6) Every minute counts.

Keep in mind that using small increments of time each day can help you meet your goal. If you want to read more, then start with 10 minutes. Over seven days, look at the number of chapters you’ve completed.

7) Be wary of perfection because it rarely occurs.

Being overly critical of yourself and expecting success all the time is not realistic. Perfectionism can lead to unnecessary stress and this ultimately can impact productivity. Instead of moving forward when things aren’t perfect, perfectionists often stop in their tracks and stop doing anything.

8) Expect setbacks.

Not having alternate plans can really throw you for a loop. Rarely, do things go as you planned, so thinking ahead of Plan B, C or D can decrease your frustration.

9) Set a meeting with yourself.

Decide what direction you want to go, and be honest about it. Living out someone else’s objectives for your life will only lead to disappointment. Write down what you wish to accomplish.

10) Set small goals.

It is fine to have a big final destination goal, but it is equally important to give yourself small goals. This means that you give yourself a chance to enjoy success.

11) Ask yourself some important questions.

This means that you are turning inward and asking things such as: “Does this next step support my emotional growth? Who can best support me? What do I wish to focus my attention on?”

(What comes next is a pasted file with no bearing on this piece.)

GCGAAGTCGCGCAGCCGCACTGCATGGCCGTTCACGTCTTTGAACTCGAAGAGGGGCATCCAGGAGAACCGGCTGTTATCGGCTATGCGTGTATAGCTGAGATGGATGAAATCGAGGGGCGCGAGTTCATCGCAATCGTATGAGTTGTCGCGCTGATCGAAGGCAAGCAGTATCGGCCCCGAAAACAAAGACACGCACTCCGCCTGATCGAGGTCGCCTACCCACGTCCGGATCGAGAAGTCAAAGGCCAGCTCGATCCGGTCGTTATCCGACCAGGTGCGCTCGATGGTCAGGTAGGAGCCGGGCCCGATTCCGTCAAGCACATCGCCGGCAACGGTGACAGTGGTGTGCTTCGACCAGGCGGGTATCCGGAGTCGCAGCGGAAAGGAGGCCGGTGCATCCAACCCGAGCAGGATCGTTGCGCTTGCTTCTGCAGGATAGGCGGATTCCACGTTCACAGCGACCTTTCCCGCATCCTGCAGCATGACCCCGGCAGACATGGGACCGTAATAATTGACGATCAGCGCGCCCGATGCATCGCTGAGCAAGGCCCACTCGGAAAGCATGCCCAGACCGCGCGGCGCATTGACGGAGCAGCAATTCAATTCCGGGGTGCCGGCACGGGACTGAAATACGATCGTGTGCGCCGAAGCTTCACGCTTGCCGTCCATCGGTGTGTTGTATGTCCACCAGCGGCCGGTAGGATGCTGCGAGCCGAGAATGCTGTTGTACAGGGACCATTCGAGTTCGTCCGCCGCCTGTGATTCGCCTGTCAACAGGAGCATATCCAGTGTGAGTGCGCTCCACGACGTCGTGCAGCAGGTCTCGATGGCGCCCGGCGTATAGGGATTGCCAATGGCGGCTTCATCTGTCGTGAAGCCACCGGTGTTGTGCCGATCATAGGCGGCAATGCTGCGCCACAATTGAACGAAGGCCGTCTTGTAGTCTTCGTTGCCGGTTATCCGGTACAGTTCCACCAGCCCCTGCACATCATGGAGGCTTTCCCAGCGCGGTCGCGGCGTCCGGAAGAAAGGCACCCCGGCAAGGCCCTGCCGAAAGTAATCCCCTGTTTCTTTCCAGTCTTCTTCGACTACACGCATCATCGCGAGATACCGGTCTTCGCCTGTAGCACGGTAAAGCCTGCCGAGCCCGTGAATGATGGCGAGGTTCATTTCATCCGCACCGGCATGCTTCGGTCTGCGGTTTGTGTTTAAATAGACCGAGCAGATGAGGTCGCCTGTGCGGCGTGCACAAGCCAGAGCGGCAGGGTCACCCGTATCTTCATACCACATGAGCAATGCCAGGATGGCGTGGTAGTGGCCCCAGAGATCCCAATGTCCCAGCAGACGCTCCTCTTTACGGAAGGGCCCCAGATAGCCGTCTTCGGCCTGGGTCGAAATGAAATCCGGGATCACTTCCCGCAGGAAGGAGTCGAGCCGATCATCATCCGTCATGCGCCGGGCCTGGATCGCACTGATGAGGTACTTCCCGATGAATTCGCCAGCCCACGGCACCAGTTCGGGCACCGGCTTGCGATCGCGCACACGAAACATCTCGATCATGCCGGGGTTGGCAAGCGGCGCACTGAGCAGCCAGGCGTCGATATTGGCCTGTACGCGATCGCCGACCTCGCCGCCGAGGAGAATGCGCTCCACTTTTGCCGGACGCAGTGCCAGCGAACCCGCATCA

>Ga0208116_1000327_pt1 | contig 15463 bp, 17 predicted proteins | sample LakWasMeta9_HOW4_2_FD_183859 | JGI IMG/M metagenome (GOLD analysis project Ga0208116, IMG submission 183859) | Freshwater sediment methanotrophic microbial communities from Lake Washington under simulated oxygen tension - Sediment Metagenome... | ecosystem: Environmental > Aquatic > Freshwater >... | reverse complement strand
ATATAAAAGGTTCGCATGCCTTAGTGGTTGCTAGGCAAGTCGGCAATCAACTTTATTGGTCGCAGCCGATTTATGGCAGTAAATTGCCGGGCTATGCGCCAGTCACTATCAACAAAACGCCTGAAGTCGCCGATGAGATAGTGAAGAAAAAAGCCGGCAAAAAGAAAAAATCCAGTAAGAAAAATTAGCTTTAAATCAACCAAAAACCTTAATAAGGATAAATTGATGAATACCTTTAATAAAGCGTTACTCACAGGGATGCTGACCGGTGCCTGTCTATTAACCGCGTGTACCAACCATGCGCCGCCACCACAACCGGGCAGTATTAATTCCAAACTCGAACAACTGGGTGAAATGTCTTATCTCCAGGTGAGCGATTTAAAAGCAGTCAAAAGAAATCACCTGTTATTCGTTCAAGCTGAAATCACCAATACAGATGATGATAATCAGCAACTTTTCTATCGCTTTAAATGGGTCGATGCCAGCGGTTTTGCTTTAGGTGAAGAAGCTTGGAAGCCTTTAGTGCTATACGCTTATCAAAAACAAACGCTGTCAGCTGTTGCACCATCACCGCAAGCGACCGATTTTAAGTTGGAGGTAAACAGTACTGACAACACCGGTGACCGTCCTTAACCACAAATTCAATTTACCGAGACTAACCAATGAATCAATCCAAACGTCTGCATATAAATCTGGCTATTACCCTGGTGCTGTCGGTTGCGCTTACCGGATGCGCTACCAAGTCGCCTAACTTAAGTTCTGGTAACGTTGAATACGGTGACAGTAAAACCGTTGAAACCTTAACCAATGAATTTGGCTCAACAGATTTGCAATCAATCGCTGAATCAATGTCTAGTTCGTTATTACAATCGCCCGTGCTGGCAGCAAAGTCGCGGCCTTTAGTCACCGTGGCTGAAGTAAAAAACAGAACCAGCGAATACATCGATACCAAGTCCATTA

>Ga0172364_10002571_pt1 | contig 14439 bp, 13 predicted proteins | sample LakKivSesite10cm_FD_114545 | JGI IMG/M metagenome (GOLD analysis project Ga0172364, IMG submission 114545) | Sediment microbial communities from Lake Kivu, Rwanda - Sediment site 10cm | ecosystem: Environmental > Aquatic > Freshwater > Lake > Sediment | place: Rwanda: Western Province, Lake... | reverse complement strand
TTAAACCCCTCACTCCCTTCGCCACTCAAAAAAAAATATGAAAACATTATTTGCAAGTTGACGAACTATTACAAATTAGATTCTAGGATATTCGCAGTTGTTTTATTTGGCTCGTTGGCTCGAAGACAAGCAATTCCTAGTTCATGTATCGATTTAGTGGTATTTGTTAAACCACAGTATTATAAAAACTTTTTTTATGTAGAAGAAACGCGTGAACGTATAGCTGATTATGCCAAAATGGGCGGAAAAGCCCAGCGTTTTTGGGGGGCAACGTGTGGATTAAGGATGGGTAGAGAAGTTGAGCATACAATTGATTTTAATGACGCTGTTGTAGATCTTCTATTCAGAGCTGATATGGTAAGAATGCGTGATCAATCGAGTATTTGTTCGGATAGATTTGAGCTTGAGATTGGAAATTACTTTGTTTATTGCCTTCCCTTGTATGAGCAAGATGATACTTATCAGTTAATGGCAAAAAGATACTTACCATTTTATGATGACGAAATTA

12) Be positive.

It might be easier to list the things going wrong, but doing this will cast a shadow on your day. Surrounding yourself with optimistic people and ideas will draw your attention to seeing and thinking in a positive light.

13) Surround yourself with like-minded individuals.

Generally, the sense of unity towards a common vision ultimately helps you cultivate success. These are the people who can cheer you and offer helpful suggestions when things become difficult.

14) Envision success.

Believing that it is possible to change your behavior is part of self-improvement. Your thoughts influence your actions. Picture yourself graduating from the program or crossing the finish line of your first distance race.

15) Passion is the x factor.

Become passionate about your cause, whatever it might be. Passion will help you stay committed to your long-term goals when things become difficult. When you lack that x factor, stress increases, you become fatigued and you are tempted to give up.